Once he returned, I went to redeem the second bag. The owner stood conspicuously in the doorway, holding another bag open as I transferred the bottles one by one, as quickly as possible. He appeared annoyed. I don't think he was counting the bottles and I certainly wasn't either. So I presume he arbitrarily decided when there were a hundred of them. He pulled away and began tying the bag, directing me to the checkout line for my five bucks.

I made the line and within a few minutes I was out the door with the money. I gave three of the five to my business partner and proceeded to rescue my food for the coming week. He asked which way I would be headed from there, wondering whether I could accompany him to the next store. I had already got off to a late start and wouldn't have time to go with him, I said. And before I could look up to introduce myself and give a proper farewell, he was halfway down the next block. His identity may remain a mystery for some time, but I'm glad to have caught a glimpse of the recycling redeemer's way of life.

For more info on these folks, check out this article published in the Bronx Journal in June 2011.

 
 
Last June I began considering new living situations in NYC. I was feeling a little bit frustrated with the lack of intentional community at the Edgecombe House and I was hankering to move to the Heights, where I already spent a great deal of time volunteering and I knew Trinity Grace would plant a church in the not-too-distant future.

Nothing substantial came of my brief search, though, because I knew that little could tear me away from the Edgecombe House. Living there was amazing. I got along really well with my roommates; I loved the apartment, building, super, street, and neighborhood; I had a great view exiting the building and another from my desk in a corner of the dining room; there was plenty of common space to host small group meetings, regular movie screenings, freegan feasts, or even DIY shows; and the rent was reasonably low - I shared a two bedroom in Harlem with four other men, so my rent and utilities combined never exceeded $400 (for any non-NYC-dwellers who may not know this, rent that low is virtually unheard of here!)

A month or two later I was approached by one of my roommates who suggested that it would behoove us not to live together anymore. This was a hard word to take, but - after a week or two - we agreed that this would be the best for all of us.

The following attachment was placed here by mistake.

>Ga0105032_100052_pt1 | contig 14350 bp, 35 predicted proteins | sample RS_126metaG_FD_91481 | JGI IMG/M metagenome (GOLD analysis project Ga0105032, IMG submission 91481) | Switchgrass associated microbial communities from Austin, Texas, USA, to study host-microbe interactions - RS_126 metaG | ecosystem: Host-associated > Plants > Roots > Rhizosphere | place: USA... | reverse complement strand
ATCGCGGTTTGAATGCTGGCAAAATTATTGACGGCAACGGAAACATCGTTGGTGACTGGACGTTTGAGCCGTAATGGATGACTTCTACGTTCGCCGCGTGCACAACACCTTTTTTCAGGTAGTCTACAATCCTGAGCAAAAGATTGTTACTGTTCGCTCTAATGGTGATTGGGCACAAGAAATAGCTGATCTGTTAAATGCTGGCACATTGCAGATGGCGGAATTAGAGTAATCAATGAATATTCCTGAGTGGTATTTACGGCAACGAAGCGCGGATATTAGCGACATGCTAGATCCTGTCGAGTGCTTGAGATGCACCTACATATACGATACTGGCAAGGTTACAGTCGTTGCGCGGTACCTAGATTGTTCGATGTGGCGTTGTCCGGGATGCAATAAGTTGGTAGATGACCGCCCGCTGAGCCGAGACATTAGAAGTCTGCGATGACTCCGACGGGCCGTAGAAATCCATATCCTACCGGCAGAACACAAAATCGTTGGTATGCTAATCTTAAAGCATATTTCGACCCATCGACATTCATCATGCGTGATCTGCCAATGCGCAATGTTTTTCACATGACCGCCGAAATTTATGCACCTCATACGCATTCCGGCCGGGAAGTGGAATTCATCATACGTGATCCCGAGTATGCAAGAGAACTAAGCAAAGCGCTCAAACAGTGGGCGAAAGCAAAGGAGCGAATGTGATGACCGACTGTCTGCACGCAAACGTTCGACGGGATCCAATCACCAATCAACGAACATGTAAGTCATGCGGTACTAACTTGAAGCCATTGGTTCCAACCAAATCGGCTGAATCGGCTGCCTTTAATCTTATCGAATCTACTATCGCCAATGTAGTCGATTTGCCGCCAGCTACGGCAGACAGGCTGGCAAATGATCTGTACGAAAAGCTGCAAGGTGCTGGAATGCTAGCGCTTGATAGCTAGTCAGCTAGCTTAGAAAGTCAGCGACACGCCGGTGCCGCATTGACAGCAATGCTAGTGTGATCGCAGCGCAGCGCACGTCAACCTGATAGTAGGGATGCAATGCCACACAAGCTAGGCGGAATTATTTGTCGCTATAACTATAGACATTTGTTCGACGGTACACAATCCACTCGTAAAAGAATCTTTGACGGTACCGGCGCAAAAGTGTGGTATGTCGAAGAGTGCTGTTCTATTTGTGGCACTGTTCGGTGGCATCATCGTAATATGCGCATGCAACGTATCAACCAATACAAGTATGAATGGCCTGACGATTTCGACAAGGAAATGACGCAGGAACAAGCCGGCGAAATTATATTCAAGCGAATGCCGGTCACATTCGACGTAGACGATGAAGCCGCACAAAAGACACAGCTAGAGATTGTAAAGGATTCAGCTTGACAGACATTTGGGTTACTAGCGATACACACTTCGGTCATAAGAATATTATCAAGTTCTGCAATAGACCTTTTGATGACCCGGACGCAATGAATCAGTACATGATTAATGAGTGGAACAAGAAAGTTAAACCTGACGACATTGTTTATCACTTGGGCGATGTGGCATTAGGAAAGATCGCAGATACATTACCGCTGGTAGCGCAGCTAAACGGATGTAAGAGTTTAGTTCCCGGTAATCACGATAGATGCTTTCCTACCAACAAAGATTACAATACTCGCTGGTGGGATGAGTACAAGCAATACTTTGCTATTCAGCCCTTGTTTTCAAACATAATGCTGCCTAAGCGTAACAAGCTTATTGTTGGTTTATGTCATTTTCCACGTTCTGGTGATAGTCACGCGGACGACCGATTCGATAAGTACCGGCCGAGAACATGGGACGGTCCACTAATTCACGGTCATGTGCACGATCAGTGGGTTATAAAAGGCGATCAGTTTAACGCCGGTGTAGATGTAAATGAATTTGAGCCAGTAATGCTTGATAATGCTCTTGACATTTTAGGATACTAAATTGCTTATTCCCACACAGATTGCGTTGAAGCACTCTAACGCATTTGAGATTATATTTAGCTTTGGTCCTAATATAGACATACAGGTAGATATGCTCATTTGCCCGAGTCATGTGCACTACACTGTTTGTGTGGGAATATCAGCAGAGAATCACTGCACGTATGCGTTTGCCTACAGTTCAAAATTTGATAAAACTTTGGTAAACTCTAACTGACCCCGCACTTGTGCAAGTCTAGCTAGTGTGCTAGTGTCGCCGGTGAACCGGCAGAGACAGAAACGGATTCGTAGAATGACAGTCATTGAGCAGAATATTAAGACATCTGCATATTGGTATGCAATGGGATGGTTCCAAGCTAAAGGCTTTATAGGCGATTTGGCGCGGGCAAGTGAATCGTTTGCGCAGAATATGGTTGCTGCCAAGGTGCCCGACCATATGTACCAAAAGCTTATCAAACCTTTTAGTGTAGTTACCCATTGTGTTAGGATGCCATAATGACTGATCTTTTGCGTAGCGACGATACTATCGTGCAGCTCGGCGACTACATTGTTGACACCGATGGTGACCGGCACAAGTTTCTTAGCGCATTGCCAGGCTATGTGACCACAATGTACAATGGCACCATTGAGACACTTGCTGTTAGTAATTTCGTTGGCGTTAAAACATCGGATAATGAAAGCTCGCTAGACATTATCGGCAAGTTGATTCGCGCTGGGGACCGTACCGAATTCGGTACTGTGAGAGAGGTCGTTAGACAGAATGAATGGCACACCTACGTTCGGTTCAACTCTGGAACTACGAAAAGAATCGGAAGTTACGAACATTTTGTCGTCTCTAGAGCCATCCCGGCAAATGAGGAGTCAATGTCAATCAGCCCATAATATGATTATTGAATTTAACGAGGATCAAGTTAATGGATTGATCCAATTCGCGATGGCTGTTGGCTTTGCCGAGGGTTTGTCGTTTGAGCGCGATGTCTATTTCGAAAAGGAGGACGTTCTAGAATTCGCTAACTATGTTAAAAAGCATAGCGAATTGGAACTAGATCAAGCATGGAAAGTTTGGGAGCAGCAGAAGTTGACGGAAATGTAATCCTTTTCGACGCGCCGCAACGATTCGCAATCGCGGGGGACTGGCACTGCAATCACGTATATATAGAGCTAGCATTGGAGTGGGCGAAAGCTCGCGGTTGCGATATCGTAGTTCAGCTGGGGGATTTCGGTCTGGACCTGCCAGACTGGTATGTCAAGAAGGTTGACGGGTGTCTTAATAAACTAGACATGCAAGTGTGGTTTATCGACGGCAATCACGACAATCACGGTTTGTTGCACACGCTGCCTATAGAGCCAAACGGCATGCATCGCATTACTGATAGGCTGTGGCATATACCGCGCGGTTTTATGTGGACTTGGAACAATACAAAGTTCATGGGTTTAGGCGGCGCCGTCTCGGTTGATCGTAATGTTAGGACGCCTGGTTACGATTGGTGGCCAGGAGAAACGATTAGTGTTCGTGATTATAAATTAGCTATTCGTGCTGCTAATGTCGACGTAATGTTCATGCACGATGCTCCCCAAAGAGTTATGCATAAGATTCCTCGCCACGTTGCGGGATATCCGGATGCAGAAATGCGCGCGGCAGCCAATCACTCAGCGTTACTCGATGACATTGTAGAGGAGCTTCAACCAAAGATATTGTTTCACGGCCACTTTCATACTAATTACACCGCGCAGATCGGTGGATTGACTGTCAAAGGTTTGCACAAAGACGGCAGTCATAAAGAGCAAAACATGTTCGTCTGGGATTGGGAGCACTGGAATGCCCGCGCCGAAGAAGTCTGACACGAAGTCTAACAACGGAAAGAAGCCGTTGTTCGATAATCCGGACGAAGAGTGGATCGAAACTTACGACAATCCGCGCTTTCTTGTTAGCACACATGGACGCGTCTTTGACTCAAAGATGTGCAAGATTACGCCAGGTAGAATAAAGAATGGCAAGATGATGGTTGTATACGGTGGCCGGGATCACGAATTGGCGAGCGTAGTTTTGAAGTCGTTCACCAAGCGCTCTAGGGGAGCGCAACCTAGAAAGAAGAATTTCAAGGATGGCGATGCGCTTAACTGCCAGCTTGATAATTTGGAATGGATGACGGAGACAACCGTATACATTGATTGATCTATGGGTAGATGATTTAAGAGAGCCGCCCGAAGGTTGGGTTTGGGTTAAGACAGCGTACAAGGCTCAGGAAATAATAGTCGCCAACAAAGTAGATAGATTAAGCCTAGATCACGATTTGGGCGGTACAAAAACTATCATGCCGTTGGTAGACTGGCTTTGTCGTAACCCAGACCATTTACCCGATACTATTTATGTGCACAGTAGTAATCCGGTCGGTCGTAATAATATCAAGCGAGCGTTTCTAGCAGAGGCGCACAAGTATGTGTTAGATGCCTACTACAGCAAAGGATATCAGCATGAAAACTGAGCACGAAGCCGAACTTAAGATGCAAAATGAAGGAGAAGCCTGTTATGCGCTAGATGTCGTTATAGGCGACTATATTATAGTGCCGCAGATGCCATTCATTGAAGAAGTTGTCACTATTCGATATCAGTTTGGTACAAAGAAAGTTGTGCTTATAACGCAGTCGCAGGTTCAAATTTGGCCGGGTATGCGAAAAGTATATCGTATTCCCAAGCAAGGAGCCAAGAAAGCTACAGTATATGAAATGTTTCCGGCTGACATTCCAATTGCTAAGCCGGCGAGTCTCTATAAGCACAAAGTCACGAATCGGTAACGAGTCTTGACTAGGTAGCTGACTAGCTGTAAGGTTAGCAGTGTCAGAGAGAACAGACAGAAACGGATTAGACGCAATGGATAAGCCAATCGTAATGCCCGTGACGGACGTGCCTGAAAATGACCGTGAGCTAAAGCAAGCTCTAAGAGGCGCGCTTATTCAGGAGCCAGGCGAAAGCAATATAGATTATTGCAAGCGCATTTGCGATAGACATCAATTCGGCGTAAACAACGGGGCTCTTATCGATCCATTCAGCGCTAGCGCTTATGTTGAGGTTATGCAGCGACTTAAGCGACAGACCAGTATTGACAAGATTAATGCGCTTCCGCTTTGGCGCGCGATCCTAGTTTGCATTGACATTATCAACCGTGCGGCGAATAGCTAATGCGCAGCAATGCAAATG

So I returned to the search for people who would be willing to share intentional community with me in the Heights by December. Nobody turned up.

Then one day at Word Up a fellow volunteer generously offered for me to stay with him at his apartment indefinitely, in exchange for housekeeping chores and other labor. I needed some time to think about this - I would essentially be living rent-free in Manhattan, which was a pretty big deal, but I would also have to postpone community living. Regardless, I had no other options available to meet my immediate need - to get out of the Edgecombe House - so I decided to move the bulk of my possessions to his apartment at least through the end of 2011.

I've now been living with Bob for a whole month. I work fourteen hours a week in exchange for a tiny space to house my minimal possessions, freegan food, and sleeping body. This is our barter arrangement and yet another example of God's miraculous provision for me in the city, provision for which I am unspeakably thankful. Moreover, it has been and will be another opportunity for me to learn what it means to live in community as I continue to prepare and look forward to the future Heights Community House.
 
 
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I began playing Hey Jude immediately after switching cars on the uptown A train. I leaned back, slightly, against one of the hand poles and faced the long subway car before me, quickly surveying my audience.

I was annoyed and disappointed to see two police officers standing at the other end of the car. I knew full well that I wasn't allowed to play on the subway trains and that I could get a ticket - or worse - if I didn't play my cards right. But this was a long ride, from 59th street to 125th, and it would have been absurd for me not to try and make the best of the scenario.

Especially since, by this point, I was already halfway through the song.